Why was only Miriam punished with leprosy when she and Aaron rebelled against Moses?

Q. When Aaron and Miriam rebelled against Moses, why was only Miriam punished with leprosy?

“The Leprosy of Miriam,” woodcut from 1583 Bible.

The main explanation seems to be that Miriam was held more responsible because she instigated the challenge in the first place and then enlisted Aaron to support her.  There are two things in the text that show us this:
• Miriam is named before Aaron at the start of the account.  In every other place in the Bible where they are named together, including later in the same account, Aaron is mentioned first (conventionally, as the eldest brother in the family).
• The verb “speak against” is actually in the feminine singular in Hebrew:  “She spoke, Miriam, and Aaron, against Moses . . .”
Both of these things suggest, as I said, that Miriam originated the challenge and enlisted Aaron to support her, so she is held more responsible and given a greater punishment.  This shows us the fairness of divine justice.

One additional possibility to consider is that God spared Aaron specifically so that he could intercede as Israel’s high priest, approaching Moses with a renewed recognition of him as God’s representative, to ask forgiveness for Miriam’s sin and for his own:  “Please, my lord, I ask you not to hold against us the sin we have so foolishly committed.”  If Aaron had been struck with leprosy, he would not have been able to function as a priest according to the laws in Leviticus.  So God may have spared him in mercy specifically so that he could intercede for sin in this way as a priest. (It’s Moses who actually prays for Miriam’s healing).  We see that God’s very judgments are tempered with mercy, even if this sometimes makes them seem unfair.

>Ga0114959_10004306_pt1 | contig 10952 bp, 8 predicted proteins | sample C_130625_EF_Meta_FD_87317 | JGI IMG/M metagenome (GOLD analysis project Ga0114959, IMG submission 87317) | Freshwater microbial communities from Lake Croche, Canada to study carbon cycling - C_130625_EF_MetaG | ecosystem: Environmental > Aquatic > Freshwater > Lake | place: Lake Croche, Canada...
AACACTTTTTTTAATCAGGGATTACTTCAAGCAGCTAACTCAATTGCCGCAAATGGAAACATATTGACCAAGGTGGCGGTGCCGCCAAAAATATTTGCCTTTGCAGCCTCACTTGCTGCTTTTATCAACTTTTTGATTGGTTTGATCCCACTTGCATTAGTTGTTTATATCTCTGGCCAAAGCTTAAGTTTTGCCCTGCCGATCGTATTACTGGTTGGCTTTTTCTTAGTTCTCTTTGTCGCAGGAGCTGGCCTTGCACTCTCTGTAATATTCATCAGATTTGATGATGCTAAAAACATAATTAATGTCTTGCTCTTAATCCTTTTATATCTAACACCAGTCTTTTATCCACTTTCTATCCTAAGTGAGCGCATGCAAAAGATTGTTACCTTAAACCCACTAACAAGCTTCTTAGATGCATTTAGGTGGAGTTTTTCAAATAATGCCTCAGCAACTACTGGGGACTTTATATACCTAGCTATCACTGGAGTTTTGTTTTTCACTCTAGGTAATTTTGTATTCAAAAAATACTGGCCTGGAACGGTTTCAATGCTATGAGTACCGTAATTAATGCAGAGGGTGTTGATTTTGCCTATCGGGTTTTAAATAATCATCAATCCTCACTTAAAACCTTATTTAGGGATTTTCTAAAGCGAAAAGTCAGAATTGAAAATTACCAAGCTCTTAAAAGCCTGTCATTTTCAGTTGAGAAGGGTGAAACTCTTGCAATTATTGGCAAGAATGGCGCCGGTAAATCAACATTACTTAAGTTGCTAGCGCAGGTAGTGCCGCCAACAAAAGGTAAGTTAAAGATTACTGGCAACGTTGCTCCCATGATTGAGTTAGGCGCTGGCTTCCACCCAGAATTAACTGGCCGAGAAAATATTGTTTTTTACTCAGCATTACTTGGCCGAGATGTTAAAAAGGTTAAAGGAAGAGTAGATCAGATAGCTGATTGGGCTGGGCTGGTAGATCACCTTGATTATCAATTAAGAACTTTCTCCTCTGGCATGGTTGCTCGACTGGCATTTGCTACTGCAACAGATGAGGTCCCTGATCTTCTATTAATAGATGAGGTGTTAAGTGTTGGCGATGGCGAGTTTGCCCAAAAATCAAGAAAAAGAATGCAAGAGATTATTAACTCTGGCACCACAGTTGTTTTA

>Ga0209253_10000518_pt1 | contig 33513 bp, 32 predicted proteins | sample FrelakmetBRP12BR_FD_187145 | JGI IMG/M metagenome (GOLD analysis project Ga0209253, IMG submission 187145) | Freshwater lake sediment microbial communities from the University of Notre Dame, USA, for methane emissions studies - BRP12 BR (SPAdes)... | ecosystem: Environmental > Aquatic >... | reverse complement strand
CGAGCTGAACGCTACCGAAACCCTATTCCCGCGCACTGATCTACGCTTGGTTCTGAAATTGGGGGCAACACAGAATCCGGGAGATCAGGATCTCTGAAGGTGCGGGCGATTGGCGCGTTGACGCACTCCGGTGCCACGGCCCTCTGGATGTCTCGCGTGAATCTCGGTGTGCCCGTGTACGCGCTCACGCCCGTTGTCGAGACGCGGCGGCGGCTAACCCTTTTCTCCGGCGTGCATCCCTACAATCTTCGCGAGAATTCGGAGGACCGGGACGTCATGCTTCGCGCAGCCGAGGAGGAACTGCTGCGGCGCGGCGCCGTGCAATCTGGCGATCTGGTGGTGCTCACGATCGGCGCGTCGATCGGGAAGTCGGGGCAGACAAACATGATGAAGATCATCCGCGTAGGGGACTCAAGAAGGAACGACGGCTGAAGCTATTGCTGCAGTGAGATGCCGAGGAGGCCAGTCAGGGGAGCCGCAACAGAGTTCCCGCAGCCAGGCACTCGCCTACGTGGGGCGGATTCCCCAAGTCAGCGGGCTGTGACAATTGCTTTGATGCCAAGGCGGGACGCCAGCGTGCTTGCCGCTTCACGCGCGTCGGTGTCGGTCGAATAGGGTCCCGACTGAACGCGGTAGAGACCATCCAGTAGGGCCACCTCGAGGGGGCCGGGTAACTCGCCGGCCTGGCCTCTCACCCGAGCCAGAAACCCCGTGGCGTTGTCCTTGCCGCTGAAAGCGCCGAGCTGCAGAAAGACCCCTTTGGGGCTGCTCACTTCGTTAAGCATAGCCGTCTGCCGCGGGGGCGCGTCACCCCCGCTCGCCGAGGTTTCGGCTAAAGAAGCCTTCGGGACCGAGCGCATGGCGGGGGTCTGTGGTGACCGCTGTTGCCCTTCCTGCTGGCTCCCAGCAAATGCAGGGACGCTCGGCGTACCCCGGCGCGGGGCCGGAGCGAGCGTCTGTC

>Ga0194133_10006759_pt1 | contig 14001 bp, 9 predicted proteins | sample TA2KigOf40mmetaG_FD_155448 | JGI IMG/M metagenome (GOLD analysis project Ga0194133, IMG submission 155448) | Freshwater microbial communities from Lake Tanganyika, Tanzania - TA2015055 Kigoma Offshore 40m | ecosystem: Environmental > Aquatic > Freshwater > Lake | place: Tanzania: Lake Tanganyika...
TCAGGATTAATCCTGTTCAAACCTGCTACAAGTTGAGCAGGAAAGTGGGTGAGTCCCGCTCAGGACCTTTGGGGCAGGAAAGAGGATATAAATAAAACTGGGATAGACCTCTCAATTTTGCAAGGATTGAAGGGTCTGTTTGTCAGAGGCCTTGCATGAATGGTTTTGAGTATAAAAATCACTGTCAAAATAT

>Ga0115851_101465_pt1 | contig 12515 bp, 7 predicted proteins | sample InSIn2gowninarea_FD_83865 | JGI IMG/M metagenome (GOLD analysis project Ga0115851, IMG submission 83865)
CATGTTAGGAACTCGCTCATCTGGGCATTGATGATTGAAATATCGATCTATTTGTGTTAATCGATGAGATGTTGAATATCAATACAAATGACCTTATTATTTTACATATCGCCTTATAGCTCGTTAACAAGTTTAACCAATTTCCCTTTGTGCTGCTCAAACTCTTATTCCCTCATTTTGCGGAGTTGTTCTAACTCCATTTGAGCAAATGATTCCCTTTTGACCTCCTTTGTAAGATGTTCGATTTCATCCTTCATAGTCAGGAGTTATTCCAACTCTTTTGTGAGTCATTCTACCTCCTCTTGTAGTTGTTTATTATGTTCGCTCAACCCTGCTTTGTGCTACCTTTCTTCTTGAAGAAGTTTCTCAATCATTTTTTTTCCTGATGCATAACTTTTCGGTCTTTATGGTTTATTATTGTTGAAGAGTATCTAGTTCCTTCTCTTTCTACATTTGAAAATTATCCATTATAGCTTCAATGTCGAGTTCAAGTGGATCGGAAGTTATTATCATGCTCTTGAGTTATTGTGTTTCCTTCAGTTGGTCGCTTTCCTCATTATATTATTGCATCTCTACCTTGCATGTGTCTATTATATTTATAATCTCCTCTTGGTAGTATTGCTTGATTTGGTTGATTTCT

Sparing the high priest so he could intercede for sin is a bit like the way God spared King David from direct personal punishment after he sinned by taking a census of his fighting men.  God may have spared David because the people still needed a king to rule their nation and lead their armies. When David saw the plague that was striking down the people, he recognized his own responsibility and prayed, “I have sinned; I, the shepherd, have done wrong.  These are but sheep.  What have they done?  Let your hand fall on me and my family.”  But instead of afflicting David directly at that point, God in mercy ended the plague entirely.

This is a warning to people in vital offices:  You may be spared immediate personal judgment not because you are entirely innocent, but because God still needs someone in your role and you’re not bad enough yet to be removed from it!  Aaron should not have concluded that he was less deserving of some punishment than Miriam for the same revolt, even if not the same punishment. Leaders today who “think they are standing firm” should “be careful that they don’t fall.”

Author: Christopher R Smith

The Rev. Dr. Christopher R. Smith is an an ordained minister, a writer, and a biblical scholar. He was active in parish and student ministry for twenty-five years. He was a consulting editor to the International Bible Society (now Biblica) for The Books of the Bible, an edition of the New International Version (NIV) that presents the biblical books according to their natural literary outlines, without chapters and verses. His Understanding the Books of the Bible study guide series is keyed to this format. He was also a consultant to Tyndale House for the Immerse Bible, an edition of the New Living Translation (NLT) that similarly presents the Scriptures in their natural literary forms, without chapters and verses or section headings. He has a B.A. from Harvard in English and American Literature and Language, a Master of Arts in Theological Studies from Gordon-Conwell, and a Ph.D. in the History of Christian Life and Thought, with a minor concentration in Bible, from Boston College, in the joint program with Andover Newton Theological School.

24 thoughts on “Why was only Miriam punished with leprosy when she and Aaron rebelled against Moses?”